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  • The term developmental dysphasia refers to children who fail to develop speech and language at the normal time and in the normal manner although they do not have a primary emotional disturbance nor a physical handicap, and are not globally mentally retarded or deaf. Empirical investigations of the disorder have studied auditory perception, visual perception, linguistic and articulatory function, attention and orientation, scholastic performance and reading ability, and hemispheric specialization. With the exception of the studies of auditory perception and hemispheric specialization little promising data have been generated. Investigators of auditory perception have suggested that the language disorder in developmental dysphasia may be attributable to an impairment in auditory perceptual processing. Data from studies of the hemispheric specialization of development dysphasics suggest that dysphasics may have aberrant hemispheric specialization.

    Neuropsychological investigations of adult language disturbance, i.e. adult aphasia, have concluded that the left hemisphere is specialized for certain kinds of motor function, speech and language being one such function, and that it is an impairment in certain kinds of motor function which is crucial to speech and language disturbances, and not an impairment in linguistic processing or symbolic function as has been suggested by many researchers.

    This research studied developmental dysphasia with the hypothesis that since this disorder involves speech and language difficulties perhaps it might be related to a deficit in certain aspects of motor functioning, specifically, the organization and execution of fine (as contrasted with gross) actions. This motor performance was also considered within the context of hemispheric specialization since: i) previous work has indicated atypical patterns of hemispheric specialization in developmental dysphasics, ii) motor functions appear to he lateralized and iii) the motor tasks lend themselves to being performed by each hand separately.

    Ten developmental dysphasics were selected according to strict criteria and were administered seven measures of motor ability, several of these being nonstandardized tests designed specifically for this research. Five of these were lateralized tests (i.e., it was required that the task be performed by each hand separately), while the remaining two were nonlateralized measures. The lateralized measures were a repetitive tapping task, the Annett peg moving task, a children's sequence box task, a hand posture imitation task and a hand movement imitation task. The Illinois Test of Psycholinguistic Abilities manual expression test and an oral movement imitation task were the non-lateralized measures. It was found that the dysphasics performed more poorly than their matched control subjects on the hand posture imitation task, the hand movement imitation task and the ITPA manual expression test. On the repetitive tapping, Annett peg moving, children's sequence box and oral movement imitation tasks the dysphasics performed as well as their control subjects: A laterality effect was not observed on any of these measures for either the normal subjects or the dysphasics.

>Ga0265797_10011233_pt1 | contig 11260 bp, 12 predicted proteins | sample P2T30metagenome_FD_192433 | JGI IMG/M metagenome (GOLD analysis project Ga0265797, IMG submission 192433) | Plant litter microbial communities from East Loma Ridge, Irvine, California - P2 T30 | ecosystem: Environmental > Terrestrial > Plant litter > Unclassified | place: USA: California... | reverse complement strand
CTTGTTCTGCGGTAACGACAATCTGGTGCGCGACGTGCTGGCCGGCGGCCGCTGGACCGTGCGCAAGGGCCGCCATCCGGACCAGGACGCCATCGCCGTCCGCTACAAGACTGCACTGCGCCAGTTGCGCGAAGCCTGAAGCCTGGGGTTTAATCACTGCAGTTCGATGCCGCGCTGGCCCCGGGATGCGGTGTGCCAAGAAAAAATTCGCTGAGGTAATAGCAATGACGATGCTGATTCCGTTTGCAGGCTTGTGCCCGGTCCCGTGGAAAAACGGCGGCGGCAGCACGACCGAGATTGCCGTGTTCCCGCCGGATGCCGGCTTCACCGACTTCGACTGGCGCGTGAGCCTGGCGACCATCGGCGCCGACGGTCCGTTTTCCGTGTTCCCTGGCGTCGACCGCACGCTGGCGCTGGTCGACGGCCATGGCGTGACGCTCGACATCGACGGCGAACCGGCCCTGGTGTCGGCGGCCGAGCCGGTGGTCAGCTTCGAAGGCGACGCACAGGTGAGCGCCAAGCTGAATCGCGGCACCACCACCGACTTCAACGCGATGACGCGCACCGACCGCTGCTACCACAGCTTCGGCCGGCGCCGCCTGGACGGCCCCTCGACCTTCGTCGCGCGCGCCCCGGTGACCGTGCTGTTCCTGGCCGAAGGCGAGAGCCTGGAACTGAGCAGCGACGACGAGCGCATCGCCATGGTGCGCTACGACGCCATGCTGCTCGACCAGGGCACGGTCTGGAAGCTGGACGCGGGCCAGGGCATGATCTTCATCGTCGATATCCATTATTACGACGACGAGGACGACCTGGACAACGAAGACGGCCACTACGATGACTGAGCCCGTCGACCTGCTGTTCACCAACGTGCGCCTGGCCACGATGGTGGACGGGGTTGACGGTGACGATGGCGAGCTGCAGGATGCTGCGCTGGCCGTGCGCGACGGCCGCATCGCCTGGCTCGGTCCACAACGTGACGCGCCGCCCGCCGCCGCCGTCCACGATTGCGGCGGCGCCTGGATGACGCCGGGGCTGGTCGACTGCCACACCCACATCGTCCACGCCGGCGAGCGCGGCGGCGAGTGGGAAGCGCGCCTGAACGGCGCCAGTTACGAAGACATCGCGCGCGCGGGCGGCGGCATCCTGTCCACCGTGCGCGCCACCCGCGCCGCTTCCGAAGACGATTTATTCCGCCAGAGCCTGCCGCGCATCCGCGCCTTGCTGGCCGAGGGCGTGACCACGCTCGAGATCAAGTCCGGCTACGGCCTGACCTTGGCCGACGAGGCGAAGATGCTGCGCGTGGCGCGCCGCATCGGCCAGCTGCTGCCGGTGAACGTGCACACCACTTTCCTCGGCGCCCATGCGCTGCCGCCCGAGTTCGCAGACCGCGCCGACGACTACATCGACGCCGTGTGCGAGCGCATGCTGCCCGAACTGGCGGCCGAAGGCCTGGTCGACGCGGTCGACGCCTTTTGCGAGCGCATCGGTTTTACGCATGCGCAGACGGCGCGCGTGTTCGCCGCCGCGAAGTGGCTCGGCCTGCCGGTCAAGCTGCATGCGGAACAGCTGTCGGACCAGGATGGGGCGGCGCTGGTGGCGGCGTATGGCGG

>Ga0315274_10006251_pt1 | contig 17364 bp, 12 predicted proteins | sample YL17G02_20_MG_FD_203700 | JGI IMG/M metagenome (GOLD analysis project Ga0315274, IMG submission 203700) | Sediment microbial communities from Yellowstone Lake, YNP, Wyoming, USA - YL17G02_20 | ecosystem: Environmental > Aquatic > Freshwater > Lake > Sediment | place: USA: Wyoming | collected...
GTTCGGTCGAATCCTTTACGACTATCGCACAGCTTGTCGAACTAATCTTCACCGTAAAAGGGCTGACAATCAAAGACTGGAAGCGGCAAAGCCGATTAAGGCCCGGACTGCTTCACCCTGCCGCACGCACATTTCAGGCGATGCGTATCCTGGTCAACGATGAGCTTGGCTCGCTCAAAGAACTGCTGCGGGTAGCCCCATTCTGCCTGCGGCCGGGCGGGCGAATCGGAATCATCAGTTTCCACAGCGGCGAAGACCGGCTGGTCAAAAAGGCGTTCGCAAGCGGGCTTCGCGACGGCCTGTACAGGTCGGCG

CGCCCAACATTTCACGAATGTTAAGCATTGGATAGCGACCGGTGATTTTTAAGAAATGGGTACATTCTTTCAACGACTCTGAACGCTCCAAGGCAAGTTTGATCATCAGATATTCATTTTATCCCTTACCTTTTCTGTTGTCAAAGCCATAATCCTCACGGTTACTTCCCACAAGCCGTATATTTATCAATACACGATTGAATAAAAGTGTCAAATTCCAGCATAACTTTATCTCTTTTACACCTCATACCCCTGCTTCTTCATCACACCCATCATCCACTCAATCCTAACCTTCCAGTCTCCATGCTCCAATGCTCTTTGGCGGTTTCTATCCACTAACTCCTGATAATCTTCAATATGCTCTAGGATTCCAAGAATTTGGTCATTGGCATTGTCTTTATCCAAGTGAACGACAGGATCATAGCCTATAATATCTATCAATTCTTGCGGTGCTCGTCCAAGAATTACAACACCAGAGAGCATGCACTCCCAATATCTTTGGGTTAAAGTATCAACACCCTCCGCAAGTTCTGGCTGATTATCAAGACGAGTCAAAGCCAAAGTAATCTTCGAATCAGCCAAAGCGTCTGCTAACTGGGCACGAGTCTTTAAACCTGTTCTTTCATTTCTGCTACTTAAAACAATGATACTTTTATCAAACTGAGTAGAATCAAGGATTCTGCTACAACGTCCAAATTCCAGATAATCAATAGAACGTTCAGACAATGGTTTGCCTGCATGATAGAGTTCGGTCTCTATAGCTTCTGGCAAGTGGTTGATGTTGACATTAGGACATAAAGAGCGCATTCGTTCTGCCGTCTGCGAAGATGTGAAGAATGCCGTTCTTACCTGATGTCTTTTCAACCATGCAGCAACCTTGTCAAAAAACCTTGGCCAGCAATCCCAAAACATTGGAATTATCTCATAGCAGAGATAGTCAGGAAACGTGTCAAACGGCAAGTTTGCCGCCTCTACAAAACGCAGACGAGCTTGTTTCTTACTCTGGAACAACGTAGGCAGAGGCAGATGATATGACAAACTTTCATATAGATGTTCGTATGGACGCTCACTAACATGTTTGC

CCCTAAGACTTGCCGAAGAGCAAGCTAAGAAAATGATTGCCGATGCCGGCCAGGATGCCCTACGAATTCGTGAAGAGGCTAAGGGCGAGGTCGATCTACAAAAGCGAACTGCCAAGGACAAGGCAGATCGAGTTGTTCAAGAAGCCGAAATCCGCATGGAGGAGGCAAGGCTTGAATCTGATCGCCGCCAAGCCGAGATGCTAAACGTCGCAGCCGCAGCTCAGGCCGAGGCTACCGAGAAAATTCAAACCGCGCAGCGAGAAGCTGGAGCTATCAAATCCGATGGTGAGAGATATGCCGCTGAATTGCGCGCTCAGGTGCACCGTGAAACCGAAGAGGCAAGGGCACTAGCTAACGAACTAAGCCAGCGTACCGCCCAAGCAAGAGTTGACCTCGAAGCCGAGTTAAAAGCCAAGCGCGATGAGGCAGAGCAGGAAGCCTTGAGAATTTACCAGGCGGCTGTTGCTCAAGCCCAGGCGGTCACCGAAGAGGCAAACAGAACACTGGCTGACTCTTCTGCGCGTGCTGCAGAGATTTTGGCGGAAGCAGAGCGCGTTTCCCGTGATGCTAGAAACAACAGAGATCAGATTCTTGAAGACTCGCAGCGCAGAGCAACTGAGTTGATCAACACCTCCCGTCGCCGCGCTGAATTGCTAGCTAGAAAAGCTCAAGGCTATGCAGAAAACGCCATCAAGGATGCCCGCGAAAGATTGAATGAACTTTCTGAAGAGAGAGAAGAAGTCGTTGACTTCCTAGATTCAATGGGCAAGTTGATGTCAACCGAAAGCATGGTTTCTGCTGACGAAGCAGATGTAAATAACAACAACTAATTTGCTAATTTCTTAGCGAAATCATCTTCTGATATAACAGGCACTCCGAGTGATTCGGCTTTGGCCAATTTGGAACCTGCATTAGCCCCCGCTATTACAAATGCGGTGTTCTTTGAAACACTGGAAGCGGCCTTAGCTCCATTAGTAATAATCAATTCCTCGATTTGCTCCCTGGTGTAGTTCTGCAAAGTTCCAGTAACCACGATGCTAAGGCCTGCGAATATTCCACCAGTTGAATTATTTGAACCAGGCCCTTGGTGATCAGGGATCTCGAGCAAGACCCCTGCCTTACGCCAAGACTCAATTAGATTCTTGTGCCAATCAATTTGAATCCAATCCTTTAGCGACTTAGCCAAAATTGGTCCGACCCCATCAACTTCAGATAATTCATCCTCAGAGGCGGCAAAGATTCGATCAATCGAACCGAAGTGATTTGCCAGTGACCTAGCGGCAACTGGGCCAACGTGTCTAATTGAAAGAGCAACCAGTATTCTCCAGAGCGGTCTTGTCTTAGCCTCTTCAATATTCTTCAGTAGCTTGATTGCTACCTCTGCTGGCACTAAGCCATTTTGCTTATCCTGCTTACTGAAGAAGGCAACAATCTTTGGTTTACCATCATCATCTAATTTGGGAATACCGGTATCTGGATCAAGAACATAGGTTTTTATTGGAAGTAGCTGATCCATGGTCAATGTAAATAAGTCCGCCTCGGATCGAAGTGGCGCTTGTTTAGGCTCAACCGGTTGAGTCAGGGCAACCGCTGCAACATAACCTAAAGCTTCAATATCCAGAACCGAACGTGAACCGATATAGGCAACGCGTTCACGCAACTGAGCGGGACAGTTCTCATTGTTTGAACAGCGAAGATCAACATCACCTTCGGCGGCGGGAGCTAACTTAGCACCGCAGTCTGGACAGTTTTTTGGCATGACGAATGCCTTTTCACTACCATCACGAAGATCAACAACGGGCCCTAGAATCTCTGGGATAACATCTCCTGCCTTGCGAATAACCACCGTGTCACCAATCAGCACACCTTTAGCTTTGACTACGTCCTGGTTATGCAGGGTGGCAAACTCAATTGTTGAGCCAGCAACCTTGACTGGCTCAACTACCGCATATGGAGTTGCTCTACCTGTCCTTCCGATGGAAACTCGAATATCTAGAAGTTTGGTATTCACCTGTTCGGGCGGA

These results were interpreted to mean that developmental dysphasics have a deficit in certain aspects of manual motor function. It is proposed that this is a specific and higher order deficit, not observed in all types of motor function. Moreover, it is suggested that it is a deficit in the initiation, organization and execution of motor behavior and not in the perception. Given that a laterality effect was not observed for any of the measures, no definitive conclusions were possible regarding the hemispheric specialization of developmental dysphasics.

    Data from linguistic measures administered in addition to those used for subject selection, further confirmed the receptive language deficit in the developmental dysphasics and also indicated difficuIties in the processing of written language. These latter data were interpreted to mean that developmental dysphasia may represent a language disorder which encompasses all forms of language behavior, not just oral language reception and production.

publication date

  • January 1, 1988